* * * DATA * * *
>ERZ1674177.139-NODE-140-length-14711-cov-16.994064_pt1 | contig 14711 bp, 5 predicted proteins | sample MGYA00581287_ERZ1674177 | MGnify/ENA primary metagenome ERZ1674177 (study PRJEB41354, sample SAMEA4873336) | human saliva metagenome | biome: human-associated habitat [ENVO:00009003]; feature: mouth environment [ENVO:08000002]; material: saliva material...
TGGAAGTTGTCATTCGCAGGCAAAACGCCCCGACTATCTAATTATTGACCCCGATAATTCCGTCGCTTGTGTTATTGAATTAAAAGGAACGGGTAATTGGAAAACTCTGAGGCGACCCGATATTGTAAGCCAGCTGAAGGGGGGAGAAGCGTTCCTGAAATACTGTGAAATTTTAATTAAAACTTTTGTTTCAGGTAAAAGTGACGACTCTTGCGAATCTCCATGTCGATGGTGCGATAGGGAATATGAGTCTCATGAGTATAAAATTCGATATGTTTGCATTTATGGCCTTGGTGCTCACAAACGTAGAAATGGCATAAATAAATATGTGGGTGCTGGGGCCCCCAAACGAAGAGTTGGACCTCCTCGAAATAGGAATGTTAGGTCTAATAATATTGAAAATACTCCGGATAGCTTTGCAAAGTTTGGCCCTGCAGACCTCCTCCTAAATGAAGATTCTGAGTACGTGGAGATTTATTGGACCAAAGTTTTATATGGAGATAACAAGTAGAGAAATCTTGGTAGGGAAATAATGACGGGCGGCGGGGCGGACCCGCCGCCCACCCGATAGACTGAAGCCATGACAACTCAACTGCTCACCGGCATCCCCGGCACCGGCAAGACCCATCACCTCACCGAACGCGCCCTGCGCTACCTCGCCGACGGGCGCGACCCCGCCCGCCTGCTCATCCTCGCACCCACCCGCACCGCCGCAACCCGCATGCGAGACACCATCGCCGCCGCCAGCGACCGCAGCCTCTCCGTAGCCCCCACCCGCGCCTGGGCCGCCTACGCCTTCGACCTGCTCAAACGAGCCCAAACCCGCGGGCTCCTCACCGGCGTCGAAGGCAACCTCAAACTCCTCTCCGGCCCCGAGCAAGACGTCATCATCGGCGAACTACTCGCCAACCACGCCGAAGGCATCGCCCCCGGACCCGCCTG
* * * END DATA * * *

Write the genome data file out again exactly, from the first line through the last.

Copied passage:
>ERZ1674177.139-NODE-140-length-14711-cov-16.994064_pt1 | contig 14711 bp, 5 predicted proteins | sample MGYA00581287_ERZ1674177 | MGnify/ENA primary metagenome ERZ1674177 (study PRJEB41354, sample SAMEA4873336) | human saliva metagenome | biome: human-associated habitat [ENVO:00009003]; feature: mouth environment [ENVO:08000002]; material: saliva material...
TGGAAGTTGTCATTCGCAGGCAAAACGCCCCGACTATCTAATTATTGACCCCGATAATTCCGTCGCTTGTGTTATTGAATTAAAAGGAACGGGTAATTGGAAAACTCTGAGGCGACCCGATATTGTAAGCCAGCTGAAGGGGGGAGAAGCGTTCCTGAAATACTGTGAAATTTTAATTAAAACTTTTGTTTCAGGTAAAAGTGACGACTCTTGCGAATCTCCATGTCGATGGTGCGATAGGGAATATGAGTCTCATGAGTATAAAATTCGATATGTTTGCATTTATGGCCTTGGTGCTCACAAACGTAGAAATGGCATAAATAAATATGTGGGTGCTGGGGCCCCCAAACGAAGAGTTGGACCTCCTCGAAATAGGAATGTTAGGTCTAATAATATTGAAAATACTCCGGATAGCTTTGCAAAGTTTGGCCCTGCAGACCTCCTCCTAAATGAAGATTCTGAGTACGTGGAGATTTATTGGACCAAAGTTTTATATGGAGATAACAAGTAGAGAAATCTTGGTAGGGAAATAATGACGGGCGGCGGGGCGGACCCGCCGCCCACCCGATAGACTGAAGCCATGACAACTCAACTGCTCACCGGCATCCCCGGCACCGGCAAGACCCATCACCTCACCGAACGCGCCCTGCGCTACCTCGCCGACGGGCGCGACCCCGCCCGCCTGCTCATCCTCGCACCCACCCGCACCGCCGCAACCCGCATGCGAGACACCATCGCCGCCGCCAGCGACCGCAGCCTCTCCGTAGCCCCCACCCGCGCCTGGGCCGCCTACGCCTTCGACCTGCTCAAACGAGCCCAAACCCGCGGGCTCCTCACCGGCGTCGAAGGCAACCTCAAACTCCTCTCCGGCCCCGAGCAAGACGTCATCATCGGCGAACTACTCGCCAACCACGCCGAAGGCATCGCCCCCGGACCCGCCTG